Challenger says ethics an issue in Kane clerk's race
Republican Kane County clerk challenger Stan Bond says a record of impropriety makes incumbent Jack Cunningham ripe for replacement. Cunningham says he's paid for his mistakes and Bond is only reviving them to settle a personal grudge.
Bond and fellow Republican Cunningham clashed over ethics during a recent Daily Herald endorsement interview. Bond is an Illinois Republican State Central Committeeman, Montgomery village trustee and an employee with the circuit court clerk's office. At one time, he was one of Cunningham's employees in the clerk's office.
Bond said he was not fired from the position. A nondisclosure agreement prohibits him and Cunningham from sharing the circumstances surrounding Bond's departure.
"I don't dislike Stan," Cunningham said. "He's a nice guy. But I know when you get rid of an employee there's always a chance they won't be happy. I anticipated this contest."
During the interview, Bond referenced news headlines of the past he believes show Cunningham has questionable ethics. Those headlines date to 2012 when Cunningham hired a known felon to circulate his nominating petitions during a run for the 11th Congressional District seat. In 2014, Cunningham admitted using his county email address in five instances for political purposes. He paid a $500 fine plus court costs after an investigation showed he sent the emails by accident. Cunningham didn't realize his county email was the default account on a personal device he used to access both his work and personal emails. This past year, Cunningham hired former county board member Brian Pollock about a month after Pollock lost his re-election bid. The county ethics ordinance bans elected officials from seeking employment with the county for one year after leaving office. Cunningham's office is not obligated to follow the ethics ordinance.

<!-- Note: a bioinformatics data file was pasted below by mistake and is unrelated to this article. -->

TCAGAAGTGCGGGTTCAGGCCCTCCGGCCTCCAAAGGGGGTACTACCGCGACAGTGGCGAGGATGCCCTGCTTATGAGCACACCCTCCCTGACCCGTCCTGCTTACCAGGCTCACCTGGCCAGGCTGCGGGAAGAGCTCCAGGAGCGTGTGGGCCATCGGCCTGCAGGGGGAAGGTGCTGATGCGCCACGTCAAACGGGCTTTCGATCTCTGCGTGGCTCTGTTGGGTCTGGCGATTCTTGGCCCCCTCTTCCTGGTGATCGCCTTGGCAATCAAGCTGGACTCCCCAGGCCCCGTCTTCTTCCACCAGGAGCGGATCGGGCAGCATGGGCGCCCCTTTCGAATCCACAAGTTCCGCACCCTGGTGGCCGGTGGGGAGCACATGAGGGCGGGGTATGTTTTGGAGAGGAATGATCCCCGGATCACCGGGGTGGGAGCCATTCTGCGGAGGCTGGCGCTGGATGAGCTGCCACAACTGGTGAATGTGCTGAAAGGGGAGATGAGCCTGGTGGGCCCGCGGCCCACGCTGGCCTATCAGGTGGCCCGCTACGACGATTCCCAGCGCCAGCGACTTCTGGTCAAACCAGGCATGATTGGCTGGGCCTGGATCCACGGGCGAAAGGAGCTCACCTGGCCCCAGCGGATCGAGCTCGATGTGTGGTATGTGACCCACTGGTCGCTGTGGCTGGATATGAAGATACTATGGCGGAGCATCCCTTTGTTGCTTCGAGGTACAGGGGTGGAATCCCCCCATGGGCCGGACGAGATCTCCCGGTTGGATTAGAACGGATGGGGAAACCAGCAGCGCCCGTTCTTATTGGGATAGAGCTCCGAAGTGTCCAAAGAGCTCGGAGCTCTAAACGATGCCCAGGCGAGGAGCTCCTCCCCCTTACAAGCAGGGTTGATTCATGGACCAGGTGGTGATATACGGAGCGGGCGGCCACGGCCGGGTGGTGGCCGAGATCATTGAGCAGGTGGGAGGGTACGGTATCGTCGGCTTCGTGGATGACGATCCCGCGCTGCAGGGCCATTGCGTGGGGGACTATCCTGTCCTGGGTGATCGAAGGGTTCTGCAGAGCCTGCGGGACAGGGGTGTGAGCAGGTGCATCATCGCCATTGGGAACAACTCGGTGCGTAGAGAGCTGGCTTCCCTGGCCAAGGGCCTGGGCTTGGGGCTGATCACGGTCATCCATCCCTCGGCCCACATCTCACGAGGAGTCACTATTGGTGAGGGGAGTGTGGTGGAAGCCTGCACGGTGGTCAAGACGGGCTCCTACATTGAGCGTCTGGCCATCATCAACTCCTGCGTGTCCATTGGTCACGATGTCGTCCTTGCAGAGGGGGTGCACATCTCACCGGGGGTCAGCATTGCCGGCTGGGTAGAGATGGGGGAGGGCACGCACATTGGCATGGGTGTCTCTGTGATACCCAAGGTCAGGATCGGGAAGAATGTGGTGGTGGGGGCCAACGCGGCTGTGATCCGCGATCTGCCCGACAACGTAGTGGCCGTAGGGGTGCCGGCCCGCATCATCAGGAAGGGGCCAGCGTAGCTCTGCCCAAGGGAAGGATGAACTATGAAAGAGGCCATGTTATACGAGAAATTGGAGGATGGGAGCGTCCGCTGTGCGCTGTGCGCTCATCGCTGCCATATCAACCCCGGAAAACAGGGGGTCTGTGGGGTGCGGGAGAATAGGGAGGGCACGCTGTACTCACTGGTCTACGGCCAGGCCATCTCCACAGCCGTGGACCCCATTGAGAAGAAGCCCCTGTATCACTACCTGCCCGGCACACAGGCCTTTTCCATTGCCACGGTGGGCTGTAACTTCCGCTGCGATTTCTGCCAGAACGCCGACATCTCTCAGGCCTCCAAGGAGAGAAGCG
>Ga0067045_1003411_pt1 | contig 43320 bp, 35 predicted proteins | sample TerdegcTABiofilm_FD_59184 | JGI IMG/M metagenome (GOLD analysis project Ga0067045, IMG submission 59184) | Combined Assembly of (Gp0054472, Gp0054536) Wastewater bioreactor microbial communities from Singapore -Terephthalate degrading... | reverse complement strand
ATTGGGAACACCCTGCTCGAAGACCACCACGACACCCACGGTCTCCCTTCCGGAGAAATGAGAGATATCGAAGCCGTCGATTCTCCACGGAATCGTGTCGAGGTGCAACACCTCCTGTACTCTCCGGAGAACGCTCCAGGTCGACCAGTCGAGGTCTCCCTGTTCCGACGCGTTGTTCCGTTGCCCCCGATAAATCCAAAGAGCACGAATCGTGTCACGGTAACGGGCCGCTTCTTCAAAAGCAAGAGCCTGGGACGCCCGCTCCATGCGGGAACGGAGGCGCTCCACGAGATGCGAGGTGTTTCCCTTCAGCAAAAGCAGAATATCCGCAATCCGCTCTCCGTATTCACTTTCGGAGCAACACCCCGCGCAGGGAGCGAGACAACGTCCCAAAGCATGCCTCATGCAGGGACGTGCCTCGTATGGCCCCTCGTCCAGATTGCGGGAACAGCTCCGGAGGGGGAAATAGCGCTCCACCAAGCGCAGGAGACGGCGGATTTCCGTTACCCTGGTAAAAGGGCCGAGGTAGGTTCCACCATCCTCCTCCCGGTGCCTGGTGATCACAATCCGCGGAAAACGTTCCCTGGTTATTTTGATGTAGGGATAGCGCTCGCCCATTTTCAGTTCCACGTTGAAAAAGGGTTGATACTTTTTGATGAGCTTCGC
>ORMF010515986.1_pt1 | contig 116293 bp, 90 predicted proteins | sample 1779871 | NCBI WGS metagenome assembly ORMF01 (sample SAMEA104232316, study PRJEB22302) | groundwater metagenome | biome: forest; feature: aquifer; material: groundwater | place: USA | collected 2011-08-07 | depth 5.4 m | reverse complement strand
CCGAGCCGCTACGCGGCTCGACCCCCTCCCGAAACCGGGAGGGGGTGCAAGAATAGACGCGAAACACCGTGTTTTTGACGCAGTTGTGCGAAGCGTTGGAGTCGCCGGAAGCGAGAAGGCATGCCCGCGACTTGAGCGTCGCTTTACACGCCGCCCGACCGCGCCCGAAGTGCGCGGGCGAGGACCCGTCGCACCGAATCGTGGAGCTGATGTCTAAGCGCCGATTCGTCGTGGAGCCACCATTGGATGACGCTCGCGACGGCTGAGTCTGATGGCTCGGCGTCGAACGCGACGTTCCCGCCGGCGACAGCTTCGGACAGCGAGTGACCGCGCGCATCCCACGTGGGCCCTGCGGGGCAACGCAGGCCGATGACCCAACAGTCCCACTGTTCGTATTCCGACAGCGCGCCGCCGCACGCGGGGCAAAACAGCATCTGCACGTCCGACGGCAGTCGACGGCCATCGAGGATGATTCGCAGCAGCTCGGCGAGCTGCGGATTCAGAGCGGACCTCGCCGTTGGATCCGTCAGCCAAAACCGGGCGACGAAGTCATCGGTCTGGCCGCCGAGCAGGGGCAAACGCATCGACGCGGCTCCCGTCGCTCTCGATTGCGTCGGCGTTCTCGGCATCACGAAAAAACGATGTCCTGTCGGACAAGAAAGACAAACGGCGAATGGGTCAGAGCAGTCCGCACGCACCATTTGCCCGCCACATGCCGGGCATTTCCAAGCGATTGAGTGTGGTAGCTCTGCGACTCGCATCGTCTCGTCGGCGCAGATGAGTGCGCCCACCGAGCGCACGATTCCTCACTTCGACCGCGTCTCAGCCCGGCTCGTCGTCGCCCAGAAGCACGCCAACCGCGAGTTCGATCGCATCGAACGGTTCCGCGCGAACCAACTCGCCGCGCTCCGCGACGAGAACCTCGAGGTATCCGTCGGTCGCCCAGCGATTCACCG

Bond said instances like those "tear a little bit at the fabric of the public trust of the office."
"It's time for a new style of management, and a new style of hiring," Bond said. "I think the personnel in the office should also have some scrutiny as to whether they were politically motivated hires or if they have a functional purpose. That's about ethics as well because it's using public money."
Bond said his own political background was not a factor in his own hiring when he worked for Cunningham.
Cunningham said the mistakes he's made have all been lessons leading to a more efficient and ethical office. He never hides any error, he said, and owning up to mistakes is part of ethical behavior.
"I make mistakes, but I'm accountable for my mistakes," Cunningham said.
He said the email of all employees, including his own, are now scanned for any non work-related use, a known check that helps prevent any such use. He also pointed to cost savings he's created by consolidating voting precincts into fewer polling places while making adjustments in staffing to ensure lines aren't too long. Cunningham said he also deserves another term so he can continue ongoing efforts to encourage early voting and make it more accessible to the county.